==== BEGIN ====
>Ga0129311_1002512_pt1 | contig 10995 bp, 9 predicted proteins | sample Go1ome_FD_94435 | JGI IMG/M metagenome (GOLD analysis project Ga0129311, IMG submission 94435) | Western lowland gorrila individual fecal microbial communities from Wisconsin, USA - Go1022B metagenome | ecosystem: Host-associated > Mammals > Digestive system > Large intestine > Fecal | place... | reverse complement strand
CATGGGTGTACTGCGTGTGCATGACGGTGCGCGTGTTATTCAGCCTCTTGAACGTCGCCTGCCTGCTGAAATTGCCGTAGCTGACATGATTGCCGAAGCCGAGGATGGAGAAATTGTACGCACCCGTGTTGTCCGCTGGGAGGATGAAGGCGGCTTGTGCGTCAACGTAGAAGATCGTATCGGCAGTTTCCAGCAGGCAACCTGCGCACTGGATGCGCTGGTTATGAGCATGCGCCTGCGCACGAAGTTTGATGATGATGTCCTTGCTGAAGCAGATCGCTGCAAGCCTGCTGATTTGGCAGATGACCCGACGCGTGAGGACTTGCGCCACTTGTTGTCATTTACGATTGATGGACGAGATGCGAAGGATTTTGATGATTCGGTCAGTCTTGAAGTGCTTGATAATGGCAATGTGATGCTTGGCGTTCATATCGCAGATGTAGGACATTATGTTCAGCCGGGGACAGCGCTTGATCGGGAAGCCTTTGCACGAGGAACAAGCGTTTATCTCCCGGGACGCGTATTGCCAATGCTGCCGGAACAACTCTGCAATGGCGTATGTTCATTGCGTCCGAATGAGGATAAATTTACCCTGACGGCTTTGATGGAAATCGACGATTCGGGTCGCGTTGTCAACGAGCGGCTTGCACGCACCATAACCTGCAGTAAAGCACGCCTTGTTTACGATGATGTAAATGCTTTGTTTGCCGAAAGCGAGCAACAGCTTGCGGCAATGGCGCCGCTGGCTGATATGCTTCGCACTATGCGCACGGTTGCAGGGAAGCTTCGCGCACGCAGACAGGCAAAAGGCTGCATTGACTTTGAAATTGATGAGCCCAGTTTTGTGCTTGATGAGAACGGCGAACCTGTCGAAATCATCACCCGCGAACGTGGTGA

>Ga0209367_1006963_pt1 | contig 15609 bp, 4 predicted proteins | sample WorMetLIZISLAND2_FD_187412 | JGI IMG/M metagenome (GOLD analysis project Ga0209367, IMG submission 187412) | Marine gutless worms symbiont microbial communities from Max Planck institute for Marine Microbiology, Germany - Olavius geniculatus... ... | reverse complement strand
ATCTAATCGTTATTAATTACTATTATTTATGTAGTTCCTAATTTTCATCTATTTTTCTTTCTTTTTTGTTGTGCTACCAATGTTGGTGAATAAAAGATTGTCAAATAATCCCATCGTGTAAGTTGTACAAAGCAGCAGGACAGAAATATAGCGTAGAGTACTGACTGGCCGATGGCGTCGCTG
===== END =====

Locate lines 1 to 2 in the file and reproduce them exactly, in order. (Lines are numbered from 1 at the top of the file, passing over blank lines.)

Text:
>Ga0129311_1002512_pt1 | contig 10995 bp, 9 predicted proteins | sample Go1ome_FD_94435 | JGI IMG/M metagenome (GOLD analysis project Ga0129311, IMG submission 94435) | Western lowland gorrila individual fecal microbial communities from Wisconsin, USA - Go1022B metagenome | ecosystem: Host-associated > Mammals > Digestive system > Large intestine > Fecal | place... | reverse complement strand
CATGGGTGTACTGCGTGTGCATGACGGTGCGCGTGTTATTCAGCCTCTTGAACGTCGCCTGCCTGCTGAAATTGCCGTAGCTGACATGATTGCCGAAGCCGAGGATGGAGAAATTGTACGCACCCGTGTTGTCCGCTGGGAGGATGAAGGCGGCTTGTGCGTCAACGTAGAAGATCGTATCGGCAGTTTCCAGCAGGCAACCTGCGCACTGGATGCGCTGGTTATGAGCATGCGCCTGCGCACGAAGTTTGATGATGATGTCCTTGCTGAAGCAGATCGCTGCAAGCCTGCTGATTTGGCAGATGACCCGACGCGTGAGGACTTGCGCCACTTGTTGTCATTTACGATTGATGGACGAGATGCGAAGGATTTTGATGATTCGGTCAGTCTTGAAGTGCTTGATAATGGCAATGTGATGCTTGGCGTTCATATCGCAGATGTAGGACATTATGTTCAGCCGGGGACAGCGCTTGATCGGGAAGCCTTTGCACGAGGAACAAGCGTTTATCTCCCGGGACGCGTATTGCCAATGCTGCCGGAACAACTCTGCAATGGCGTATGTTCATTGCGTCCGAATGAGGATAAATTTACCCTGACGGCTTTGATGGAAATCGACGATTCGGGTCGCGTTGTCAACGAGCGGCTTGCACGCACCATAACCTGCAGTAAAGCACGCCTTGTTTACGATGATGTAAATGCTTTGTTTGCCGAAAGCGAGCAACAGCTTGCGGCAATGGCGCCGCTGGCTGATATGCTTCGCACTATGCGCACGGTTGCAGGGAAGCTTCGCGCACGCAGACAGGCAAAAGGCTGCATTGACTTTGAAATTGATGAGCCCAGTTTTGTGCTTGATGAGAACGGCGAACCTGTCGAAATCATCACCCGCGAACGTGGTGA